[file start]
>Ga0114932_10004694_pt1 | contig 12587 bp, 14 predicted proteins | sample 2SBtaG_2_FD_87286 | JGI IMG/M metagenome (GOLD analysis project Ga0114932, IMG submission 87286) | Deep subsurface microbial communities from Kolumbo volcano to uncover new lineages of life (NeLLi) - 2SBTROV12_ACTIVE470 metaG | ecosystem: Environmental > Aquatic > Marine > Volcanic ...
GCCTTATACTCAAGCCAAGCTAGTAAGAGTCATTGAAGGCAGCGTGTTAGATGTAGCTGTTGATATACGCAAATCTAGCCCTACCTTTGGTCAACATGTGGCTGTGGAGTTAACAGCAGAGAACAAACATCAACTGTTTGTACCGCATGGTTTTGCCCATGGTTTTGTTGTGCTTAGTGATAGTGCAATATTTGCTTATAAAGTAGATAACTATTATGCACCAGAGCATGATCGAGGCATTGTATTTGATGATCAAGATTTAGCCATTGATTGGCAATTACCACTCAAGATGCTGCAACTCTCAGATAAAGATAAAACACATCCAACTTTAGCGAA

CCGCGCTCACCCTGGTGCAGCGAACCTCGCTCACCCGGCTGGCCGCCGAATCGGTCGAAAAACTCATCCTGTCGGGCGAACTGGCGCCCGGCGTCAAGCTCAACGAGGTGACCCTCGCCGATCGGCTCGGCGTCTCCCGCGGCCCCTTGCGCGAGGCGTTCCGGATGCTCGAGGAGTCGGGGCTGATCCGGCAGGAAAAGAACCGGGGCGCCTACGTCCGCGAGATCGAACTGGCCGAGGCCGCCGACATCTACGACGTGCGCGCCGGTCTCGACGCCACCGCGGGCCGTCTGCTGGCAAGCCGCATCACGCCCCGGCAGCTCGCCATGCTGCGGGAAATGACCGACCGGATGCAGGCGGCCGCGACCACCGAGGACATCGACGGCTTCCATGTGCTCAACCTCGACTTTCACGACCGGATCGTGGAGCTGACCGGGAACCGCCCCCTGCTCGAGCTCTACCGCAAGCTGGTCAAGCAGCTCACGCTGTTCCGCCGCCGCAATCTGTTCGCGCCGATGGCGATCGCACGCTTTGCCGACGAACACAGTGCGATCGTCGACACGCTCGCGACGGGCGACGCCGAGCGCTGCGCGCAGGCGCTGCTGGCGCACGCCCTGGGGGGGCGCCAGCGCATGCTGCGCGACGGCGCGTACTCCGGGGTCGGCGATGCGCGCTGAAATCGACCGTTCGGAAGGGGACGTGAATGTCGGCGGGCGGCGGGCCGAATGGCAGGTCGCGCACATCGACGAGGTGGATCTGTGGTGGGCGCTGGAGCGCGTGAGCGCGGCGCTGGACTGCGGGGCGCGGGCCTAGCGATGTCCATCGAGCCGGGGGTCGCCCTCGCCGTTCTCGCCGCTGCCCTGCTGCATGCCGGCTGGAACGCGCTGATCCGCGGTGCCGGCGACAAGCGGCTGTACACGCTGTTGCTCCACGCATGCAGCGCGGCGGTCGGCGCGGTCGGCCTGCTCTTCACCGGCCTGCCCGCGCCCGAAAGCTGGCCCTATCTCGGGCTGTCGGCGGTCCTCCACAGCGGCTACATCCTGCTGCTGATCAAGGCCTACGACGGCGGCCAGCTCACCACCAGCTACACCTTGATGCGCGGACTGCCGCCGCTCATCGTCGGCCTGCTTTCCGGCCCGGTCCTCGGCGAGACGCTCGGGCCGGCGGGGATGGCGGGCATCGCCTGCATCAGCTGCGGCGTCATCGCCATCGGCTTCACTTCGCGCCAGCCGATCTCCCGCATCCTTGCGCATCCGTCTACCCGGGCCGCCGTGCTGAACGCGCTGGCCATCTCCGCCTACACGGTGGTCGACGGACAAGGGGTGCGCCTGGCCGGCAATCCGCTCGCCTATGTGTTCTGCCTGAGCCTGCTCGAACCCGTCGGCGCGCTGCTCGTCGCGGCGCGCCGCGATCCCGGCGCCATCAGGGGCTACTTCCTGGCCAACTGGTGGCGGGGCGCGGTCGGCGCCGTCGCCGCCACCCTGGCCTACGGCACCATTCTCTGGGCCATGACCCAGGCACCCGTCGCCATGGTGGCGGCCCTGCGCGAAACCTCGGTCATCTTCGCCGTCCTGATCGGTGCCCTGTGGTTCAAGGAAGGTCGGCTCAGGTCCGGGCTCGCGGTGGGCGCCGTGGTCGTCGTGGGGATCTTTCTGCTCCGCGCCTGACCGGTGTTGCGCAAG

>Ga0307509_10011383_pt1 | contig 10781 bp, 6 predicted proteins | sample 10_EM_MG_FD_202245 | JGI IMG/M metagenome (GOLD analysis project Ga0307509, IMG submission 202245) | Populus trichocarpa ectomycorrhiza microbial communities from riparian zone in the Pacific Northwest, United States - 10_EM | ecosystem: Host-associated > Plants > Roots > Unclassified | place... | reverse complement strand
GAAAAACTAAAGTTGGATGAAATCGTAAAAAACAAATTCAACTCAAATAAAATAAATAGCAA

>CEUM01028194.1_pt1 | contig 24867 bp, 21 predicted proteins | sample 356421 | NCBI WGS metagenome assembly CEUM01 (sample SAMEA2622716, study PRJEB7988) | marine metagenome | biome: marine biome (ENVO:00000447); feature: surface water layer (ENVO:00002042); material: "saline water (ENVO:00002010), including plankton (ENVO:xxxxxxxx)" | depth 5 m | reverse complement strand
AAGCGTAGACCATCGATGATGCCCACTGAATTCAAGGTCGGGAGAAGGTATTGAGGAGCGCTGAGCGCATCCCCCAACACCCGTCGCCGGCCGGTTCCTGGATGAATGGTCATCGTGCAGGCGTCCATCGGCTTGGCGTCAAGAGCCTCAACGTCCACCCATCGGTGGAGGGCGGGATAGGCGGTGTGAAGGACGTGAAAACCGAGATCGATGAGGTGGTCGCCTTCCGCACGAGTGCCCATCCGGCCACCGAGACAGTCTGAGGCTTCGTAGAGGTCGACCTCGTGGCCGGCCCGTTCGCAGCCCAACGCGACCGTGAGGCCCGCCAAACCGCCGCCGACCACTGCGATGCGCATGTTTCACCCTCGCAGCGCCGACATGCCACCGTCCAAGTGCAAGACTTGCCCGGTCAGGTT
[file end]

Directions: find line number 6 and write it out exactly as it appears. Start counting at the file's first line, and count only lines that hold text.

>CEUM01028194.1_pt1 | contig 24867 bp, 21 predicted proteins | sample 356421 | NCBI WGS metagenome assembly CEUM01 (sample SAMEA2622716, study PRJEB7988) | marine metagenome | biome: marine biome (ENVO:00000447); feature: surface water layer (ENVO:00002042); material: "saline water (ENVO:00002010), including plankton (ENVO:xxxxxxxx)" | depth 5 m | reverse complement strand